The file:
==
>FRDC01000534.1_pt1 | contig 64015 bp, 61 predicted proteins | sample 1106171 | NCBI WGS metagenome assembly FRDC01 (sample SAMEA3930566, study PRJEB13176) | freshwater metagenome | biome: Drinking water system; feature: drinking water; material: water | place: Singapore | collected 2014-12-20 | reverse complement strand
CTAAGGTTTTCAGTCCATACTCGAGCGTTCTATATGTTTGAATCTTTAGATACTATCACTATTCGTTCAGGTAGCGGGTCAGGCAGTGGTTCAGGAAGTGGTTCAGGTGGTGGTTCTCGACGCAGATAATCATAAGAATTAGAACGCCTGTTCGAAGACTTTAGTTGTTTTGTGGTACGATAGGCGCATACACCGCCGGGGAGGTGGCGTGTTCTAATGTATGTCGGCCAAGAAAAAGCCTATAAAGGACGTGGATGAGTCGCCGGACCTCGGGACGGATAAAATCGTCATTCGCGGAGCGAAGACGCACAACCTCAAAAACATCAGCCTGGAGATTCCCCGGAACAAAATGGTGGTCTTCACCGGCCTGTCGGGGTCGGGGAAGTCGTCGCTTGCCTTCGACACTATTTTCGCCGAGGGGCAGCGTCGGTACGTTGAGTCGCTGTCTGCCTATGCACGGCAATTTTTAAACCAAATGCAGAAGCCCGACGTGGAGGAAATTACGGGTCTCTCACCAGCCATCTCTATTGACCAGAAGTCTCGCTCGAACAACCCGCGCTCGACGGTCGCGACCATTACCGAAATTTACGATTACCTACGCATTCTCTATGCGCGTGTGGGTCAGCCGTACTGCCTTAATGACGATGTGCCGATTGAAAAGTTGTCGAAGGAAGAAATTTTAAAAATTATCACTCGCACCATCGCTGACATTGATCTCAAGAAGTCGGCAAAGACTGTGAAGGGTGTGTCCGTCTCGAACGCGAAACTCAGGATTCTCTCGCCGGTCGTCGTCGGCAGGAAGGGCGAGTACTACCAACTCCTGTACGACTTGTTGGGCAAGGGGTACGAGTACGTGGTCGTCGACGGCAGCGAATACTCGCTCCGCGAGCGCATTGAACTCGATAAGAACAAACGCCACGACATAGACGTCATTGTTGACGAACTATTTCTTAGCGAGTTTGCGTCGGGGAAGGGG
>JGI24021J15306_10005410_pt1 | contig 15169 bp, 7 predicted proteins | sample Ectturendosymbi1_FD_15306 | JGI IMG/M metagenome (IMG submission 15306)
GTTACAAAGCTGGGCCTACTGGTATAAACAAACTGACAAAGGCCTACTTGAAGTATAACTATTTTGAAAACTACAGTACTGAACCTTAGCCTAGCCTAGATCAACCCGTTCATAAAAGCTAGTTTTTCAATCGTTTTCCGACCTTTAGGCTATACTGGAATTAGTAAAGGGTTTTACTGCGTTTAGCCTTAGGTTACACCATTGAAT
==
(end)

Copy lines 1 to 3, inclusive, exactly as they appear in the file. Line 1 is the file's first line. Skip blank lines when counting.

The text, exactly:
>FRDC01000534.1_pt1 | contig 64015 bp, 61 predicted proteins | sample 1106171 | NCBI WGS metagenome assembly FRDC01 (sample SAMEA3930566, study PRJEB13176) | freshwater metagenome | biome: Drinking water system; feature: drinking water; material: water | place: Singapore | collected 2014-12-20 | reverse complement strand
CTAAGGTTTTCAGTCCATACTCGAGCGTTCTATATGTTTGAATCTTTAGATACTATCACTATTCGTTCAGGTAGCGGGTCAGGCAGTGGTTCAGGAAGTGGTTCAGGTGGTGGTTCTCGACGCAGATAATCATAAGAATTAGAACGCCTGTTCGAAGACTTTAGTTGTTTTGTGGTACGATAGGCGCATACACCGCCGGGGAGGTGGCGTGTTCTAATGTATGTCGGCCAAGAAAAAGCCTATAAAGGACGTGGATGAGTCGCCGGACCTCGGGACGGATAAAATCGTCATTCGCGGAGCGAAGACGCACAACCTCAAAAACATCAGCCTGGAGATTCCCCGGAACAAAATGGTGGTCTTCACCGGCCTGTCGGGGTCGGGGAAGTCGTCGCTTGCCTTCGACACTATTTTCGCCGAGGGGCAGCGTCGGTACGTTGAGTCGCTGTCTGCCTATGCACGGCAATTTTTAAACCAAATGCAGAAGCCCGACGTGGAGGAAATTACGGGTCTCTCACCAGCCATCTCTATTGACCAGAAGTCTCGCTCGAACAACCCGCGCTCGACGGTCGCGACCATTACCGAAATTTACGATTACCTACGCATTCTCTATGCGCGTGTGGGTCAGCCGTACTGCCTTAATGACGATGTGCCGATTGAAAAGTTGTCGAAGGAAGAAATTTTAAAAATTATCACTCGCACCATCGCTGACATTGATCTCAAGAAGTCGGCAAAGACTGTGAAGGGTGTGTCCGTCTCGAACGCGAAACTCAGGATTCTCTCGCCGGTCGTCGTCGGCAGGAAGGGCGAGTACTACCAACTCCTGTACGACTTGTTGGGCAAGGGGTACGAGTACGTGGTCGTCGACGGCAGCGAATACTCGCTCCGCGAGCGCATTGAACTCGATAAGAACAAACGCCACGACATAGACGTCATTGTTGACGAACTATTTCTTAGCGAGTTTGCGTCGGGGAAGGGG
>JGI24021J15306_10005410_pt1 | contig 15169 bp, 7 predicted proteins | sample Ectturendosymbi1_FD_15306 | JGI IMG/M metagenome (IMG submission 15306)